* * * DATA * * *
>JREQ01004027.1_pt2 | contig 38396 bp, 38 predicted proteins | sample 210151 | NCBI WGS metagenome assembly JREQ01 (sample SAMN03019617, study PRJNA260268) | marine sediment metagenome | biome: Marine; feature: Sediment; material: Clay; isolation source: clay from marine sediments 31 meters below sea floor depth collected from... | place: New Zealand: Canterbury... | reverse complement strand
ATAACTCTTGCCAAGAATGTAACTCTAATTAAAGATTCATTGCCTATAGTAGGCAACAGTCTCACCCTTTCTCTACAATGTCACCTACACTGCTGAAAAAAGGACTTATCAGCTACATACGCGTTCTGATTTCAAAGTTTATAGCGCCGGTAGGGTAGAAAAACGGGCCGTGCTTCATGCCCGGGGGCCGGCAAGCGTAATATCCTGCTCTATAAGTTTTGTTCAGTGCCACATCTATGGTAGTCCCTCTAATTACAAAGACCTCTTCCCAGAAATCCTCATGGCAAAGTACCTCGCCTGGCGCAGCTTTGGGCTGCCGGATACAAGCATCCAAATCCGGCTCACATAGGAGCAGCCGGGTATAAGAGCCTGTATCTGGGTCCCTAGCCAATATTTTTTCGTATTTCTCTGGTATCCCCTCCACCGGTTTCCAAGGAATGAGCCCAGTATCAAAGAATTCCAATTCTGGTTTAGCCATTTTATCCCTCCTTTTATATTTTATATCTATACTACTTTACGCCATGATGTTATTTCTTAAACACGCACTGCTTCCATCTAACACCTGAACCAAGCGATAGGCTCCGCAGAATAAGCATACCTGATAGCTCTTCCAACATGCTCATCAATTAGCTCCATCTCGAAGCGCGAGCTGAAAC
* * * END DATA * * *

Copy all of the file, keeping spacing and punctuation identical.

>JREQ01004027.1_pt2 | contig 38396 bp, 38 predicted proteins | sample 210151 | NCBI WGS metagenome assembly JREQ01 (sample SAMN03019617, study PRJNA260268) | marine sediment metagenome | biome: Marine; feature: Sediment; material: Clay; isolation source: clay from marine sediments 31 meters below sea floor depth collected from... | place: New Zealand: Canterbury... | reverse complement strand
ATAACTCTTGCCAAGAATGTAACTCTAATTAAAGATTCATTGCCTATAGTAGGCAACAGTCTCACCCTTTCTCTACAATGTCACCTACACTGCTGAAAAAAGGACTTATCAGCTACATACGCGTTCTGATTTCAAAGTTTATAGCGCCGGTAGGGTAGAAAAACGGGCCGTGCTTCATGCCCGGGGGCCGGCAAGCGTAATATCCTGCTCTATAAGTTTTGTTCAGTGCCACATCTATGGTAGTCCCTCTAATTACAAAGACCTCTTCCCAGAAATCCTCATGGCAAAGTACCTCGCCTGGCGCAGCTTTGGGCTGCCGGATACAAGCATCCAAATCCGGCTCACATAGGAGCAGCCGGGTATAAGAGCCTGTATCTGGGTCCCTAGCCAATATTTTTTCGTATTTCTCTGGTATCCCCTCCACCGGTTTCCAAGGAATGAGCCCAGTATCAAAGAATTCCAATTCTGGTTTAGCCATTTTATCCCTCCTTTTATATTTTATATCTATACTACTTTACGCCATGATGTTATTTCTTAAACACGCACTGCTTCCATCTAACACCTGAACCAAGCGATAGGCTCCGCAGAATAAGCATACCTGATAGCTCTTCCAACATGCTCATCAATTAGCTCCATCTCGAAGCGCGAGCTGAAAC